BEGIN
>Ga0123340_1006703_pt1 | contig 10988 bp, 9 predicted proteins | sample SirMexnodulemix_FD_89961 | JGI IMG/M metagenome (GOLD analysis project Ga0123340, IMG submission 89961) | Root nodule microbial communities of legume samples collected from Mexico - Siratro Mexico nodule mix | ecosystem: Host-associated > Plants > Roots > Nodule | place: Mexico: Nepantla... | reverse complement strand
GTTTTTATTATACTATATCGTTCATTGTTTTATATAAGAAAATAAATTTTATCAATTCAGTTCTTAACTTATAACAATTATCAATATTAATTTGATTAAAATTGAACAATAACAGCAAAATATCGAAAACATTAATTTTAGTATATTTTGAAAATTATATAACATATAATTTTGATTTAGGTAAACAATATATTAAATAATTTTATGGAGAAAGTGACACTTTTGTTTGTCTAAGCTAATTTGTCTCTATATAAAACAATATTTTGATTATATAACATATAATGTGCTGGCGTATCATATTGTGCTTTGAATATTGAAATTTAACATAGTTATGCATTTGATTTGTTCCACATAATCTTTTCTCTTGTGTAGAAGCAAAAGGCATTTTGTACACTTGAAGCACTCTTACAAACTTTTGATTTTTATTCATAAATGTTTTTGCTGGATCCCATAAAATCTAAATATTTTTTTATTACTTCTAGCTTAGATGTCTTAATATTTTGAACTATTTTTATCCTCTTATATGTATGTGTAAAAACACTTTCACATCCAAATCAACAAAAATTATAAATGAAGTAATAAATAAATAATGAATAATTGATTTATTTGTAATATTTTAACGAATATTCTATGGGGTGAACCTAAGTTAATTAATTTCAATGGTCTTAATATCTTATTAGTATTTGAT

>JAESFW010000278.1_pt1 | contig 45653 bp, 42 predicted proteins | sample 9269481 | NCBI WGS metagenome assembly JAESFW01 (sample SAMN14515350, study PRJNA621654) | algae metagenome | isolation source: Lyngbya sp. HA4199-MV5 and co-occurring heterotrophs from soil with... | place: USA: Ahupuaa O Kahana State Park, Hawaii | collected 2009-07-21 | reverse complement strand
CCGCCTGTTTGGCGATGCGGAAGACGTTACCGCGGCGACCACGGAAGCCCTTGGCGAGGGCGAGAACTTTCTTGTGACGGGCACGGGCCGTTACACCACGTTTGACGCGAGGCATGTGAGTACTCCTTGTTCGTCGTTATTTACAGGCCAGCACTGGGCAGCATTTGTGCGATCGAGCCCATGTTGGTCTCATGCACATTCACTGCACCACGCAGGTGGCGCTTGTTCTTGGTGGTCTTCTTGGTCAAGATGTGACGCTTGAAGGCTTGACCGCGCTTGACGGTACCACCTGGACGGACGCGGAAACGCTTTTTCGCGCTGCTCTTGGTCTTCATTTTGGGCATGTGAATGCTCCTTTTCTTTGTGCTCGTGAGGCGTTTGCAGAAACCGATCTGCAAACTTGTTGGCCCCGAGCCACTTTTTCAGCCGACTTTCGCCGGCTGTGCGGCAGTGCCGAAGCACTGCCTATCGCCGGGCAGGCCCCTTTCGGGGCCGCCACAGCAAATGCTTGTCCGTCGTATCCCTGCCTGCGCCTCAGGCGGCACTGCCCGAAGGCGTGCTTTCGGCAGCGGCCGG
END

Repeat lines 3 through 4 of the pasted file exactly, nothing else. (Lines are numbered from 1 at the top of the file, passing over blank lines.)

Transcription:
>JAESFW010000278.1_pt1 | contig 45653 bp, 42 predicted proteins | sample 9269481 | NCBI WGS metagenome assembly JAESFW01 (sample SAMN14515350, study PRJNA621654) | algae metagenome | isolation source: Lyngbya sp. HA4199-MV5 and co-occurring heterotrophs from soil with... | place: USA: Ahupuaa O Kahana State Park, Hawaii | collected 2009-07-21 | reverse complement strand
CCGCCTGTTTGGCGATGCGGAAGACGTTACCGCGGCGACCACGGAAGCCCTTGGCGAGGGCGAGAACTTTCTTGTGACGGGCACGGGCCGTTACACCACGTTTGACGCGAGGCATGTGAGTACTCCTTGTTCGTCGTTATTTACAGGCCAGCACTGGGCAGCATTTGTGCGATCGAGCCCATGTTGGTCTCATGCACATTCACTGCACCACGCAGGTGGCGCTTGTTCTTGGTGGTCTTCTTGGTCAAGATGTGACGCTTGAAGGCTTGACCGCGCTTGACGGTACCACCTGGACGGACGCGGAAACGCTTTTTCGCGCTGCTCTTGGTCTTCATTTTGGGCATGTGAATGCTCCTTTTCTTTGTGCTCGTGAGGCGTTTGCAGAAACCGATCTGCAAACTTGTTGGCCCCGAGCCACTTTTTCAGCCGACTTTCGCCGGCTGTGCGGCAGTGCCGAAGCACTGCCTATCGCCGGGCAGGCCCCTTTCGGGGCCGCCACAGCAAATGCTTGTCCGTCGTATCCCTGCCTGCGCCTCAGGCGGCACTGCCCGAAGGCGTGCTTTCGGCAGCGGCCGG